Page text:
Now, the best choice here for me would be – without any doubt – one of the two 150-600mm lenses, but which one? Well, that depends on you: the “C” lens is less expensive and lighter, but you’ll lose some sharpness too, while the “S” lens is more expensive and heavier, but with a greater image quality.
Image quality is important when choosing a lens. Photo by: 'Leonardo Papèra'.
The same things I wrote for Sigma can also be said for Tamron. The manufacturer is currently holding a good stake of the super zooms market with great all-around lenses like the 150-600mm.
At the moment, they don’t have any prime lens on their list, so if you are in the market for one of those then I'm sorry to say that you’ll have to look somewhere else.
Instead, if you are looking for a great superzoom, they have the Tamron SP 150-600mm f/5-6.3 Di VC USD G2. This lens covers an incredible focal range, it holds up well under bad weather conditions, has a great sharpness and lastly, has a reasonable price.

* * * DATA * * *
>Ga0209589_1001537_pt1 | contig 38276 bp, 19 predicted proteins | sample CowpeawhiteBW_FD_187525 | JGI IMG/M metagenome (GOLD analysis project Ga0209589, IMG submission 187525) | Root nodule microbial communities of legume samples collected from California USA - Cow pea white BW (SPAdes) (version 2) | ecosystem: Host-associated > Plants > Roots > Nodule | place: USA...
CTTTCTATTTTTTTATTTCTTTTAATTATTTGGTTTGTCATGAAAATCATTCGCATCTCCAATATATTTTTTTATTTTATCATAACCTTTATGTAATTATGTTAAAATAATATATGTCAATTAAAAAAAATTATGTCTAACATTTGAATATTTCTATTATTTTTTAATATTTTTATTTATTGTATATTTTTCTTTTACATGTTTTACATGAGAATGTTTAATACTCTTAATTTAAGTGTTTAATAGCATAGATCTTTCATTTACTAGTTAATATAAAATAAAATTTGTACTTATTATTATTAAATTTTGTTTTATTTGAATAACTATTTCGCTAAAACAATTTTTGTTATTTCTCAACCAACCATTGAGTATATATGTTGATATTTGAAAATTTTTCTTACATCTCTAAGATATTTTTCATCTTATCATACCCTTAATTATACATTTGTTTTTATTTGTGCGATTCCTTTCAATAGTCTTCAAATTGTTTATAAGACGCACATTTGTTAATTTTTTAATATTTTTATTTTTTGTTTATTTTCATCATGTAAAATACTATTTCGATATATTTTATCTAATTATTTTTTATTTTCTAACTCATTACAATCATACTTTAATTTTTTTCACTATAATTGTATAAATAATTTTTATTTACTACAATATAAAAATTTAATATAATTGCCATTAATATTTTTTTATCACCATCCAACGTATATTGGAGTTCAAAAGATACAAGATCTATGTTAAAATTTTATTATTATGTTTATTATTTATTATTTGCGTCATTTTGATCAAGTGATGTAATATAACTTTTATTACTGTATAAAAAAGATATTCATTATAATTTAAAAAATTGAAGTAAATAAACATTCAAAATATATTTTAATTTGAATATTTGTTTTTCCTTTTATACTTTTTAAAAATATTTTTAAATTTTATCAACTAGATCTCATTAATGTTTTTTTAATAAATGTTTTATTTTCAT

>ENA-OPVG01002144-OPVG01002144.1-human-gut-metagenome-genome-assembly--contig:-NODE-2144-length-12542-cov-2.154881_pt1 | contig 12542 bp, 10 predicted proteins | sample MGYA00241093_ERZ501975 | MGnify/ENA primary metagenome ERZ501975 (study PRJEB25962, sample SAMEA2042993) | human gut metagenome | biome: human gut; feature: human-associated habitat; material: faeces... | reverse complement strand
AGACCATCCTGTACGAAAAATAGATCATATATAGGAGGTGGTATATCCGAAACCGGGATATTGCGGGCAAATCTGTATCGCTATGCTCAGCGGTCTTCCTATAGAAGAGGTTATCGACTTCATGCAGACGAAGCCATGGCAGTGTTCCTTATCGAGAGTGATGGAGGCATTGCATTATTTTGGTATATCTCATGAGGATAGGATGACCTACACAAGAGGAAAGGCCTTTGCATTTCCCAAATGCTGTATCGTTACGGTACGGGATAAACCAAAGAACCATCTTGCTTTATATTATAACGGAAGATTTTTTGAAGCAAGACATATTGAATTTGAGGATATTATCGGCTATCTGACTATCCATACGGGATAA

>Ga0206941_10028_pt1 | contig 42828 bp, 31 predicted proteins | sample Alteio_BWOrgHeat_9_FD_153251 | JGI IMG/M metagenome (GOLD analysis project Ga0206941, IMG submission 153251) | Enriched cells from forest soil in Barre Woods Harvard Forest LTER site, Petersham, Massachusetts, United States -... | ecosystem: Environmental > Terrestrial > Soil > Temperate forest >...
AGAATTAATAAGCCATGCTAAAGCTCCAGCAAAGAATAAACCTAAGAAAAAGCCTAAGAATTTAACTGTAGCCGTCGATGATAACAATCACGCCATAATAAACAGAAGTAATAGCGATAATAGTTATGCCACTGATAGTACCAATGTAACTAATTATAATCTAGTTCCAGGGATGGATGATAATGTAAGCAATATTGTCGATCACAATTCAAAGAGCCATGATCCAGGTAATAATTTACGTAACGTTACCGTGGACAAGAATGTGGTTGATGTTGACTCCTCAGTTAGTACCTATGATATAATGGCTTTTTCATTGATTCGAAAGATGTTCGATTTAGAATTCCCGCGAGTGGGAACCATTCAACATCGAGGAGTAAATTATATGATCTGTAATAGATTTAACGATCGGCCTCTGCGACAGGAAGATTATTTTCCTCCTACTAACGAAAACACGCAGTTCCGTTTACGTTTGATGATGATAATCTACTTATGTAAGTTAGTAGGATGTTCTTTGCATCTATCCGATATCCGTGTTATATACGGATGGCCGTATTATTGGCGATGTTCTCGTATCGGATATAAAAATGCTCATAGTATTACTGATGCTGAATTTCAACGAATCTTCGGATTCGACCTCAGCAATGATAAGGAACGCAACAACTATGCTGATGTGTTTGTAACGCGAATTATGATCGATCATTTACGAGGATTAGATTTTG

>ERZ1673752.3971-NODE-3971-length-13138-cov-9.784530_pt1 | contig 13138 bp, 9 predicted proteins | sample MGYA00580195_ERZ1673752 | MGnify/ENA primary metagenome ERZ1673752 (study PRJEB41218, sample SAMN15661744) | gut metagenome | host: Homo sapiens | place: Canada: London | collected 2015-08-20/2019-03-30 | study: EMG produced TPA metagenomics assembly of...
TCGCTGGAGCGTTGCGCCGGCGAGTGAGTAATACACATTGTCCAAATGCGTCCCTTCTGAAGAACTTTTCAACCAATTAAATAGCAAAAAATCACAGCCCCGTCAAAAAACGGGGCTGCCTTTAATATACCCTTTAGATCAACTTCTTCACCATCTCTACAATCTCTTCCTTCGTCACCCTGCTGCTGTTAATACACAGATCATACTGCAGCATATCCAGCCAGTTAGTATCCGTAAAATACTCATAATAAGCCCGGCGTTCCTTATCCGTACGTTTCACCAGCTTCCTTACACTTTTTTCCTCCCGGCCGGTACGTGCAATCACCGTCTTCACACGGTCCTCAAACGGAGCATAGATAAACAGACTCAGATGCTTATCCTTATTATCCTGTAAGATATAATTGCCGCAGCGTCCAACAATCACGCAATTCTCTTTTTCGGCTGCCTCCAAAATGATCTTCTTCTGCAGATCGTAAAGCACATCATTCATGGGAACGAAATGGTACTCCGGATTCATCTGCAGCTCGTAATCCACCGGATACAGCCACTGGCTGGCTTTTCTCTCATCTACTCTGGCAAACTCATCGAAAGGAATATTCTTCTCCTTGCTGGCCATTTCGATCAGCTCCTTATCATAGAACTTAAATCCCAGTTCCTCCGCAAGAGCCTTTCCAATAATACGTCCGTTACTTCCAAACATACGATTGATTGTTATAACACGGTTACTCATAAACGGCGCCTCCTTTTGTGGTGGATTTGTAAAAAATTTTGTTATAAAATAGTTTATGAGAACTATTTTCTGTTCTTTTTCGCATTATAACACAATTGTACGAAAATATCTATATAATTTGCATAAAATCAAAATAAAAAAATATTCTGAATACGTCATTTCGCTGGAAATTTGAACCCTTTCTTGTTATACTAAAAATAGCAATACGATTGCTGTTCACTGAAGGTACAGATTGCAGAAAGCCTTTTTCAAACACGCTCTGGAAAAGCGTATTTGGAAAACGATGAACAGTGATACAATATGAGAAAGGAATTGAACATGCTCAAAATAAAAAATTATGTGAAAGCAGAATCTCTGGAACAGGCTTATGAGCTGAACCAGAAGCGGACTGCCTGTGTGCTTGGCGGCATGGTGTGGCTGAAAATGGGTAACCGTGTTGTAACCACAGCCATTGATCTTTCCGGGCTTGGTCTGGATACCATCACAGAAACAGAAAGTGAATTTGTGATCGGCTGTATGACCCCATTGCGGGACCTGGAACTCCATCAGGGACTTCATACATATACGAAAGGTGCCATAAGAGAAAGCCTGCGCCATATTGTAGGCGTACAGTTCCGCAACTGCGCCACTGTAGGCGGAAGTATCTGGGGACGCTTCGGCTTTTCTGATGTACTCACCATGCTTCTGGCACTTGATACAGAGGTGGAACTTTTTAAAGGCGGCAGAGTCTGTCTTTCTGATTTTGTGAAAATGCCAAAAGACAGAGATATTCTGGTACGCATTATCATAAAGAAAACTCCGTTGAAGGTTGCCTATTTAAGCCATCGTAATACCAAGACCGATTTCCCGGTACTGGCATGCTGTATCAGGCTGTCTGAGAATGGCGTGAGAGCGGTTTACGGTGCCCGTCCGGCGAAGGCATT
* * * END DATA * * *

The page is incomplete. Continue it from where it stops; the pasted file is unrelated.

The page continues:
If you are on a budget though, there’s also the Tamron 100-400mm f/4.5-6.3 Di VC USD, which is a great all-rounder.
Choosing a wildlife photography lens doesn't have to be hard work! Photo by: 'Leonardo Papèra'.
I hope that this article has give you enough information to finally choose your next wildlife lens wisely. We've gone through which parameters you should take into consideration when you are trying to understand which lens you need, as well as the available lenses on the market that work well in wildlife photography. All you'll have to do now is to pick up your favourite lens and finally go out to capture some incredible shots!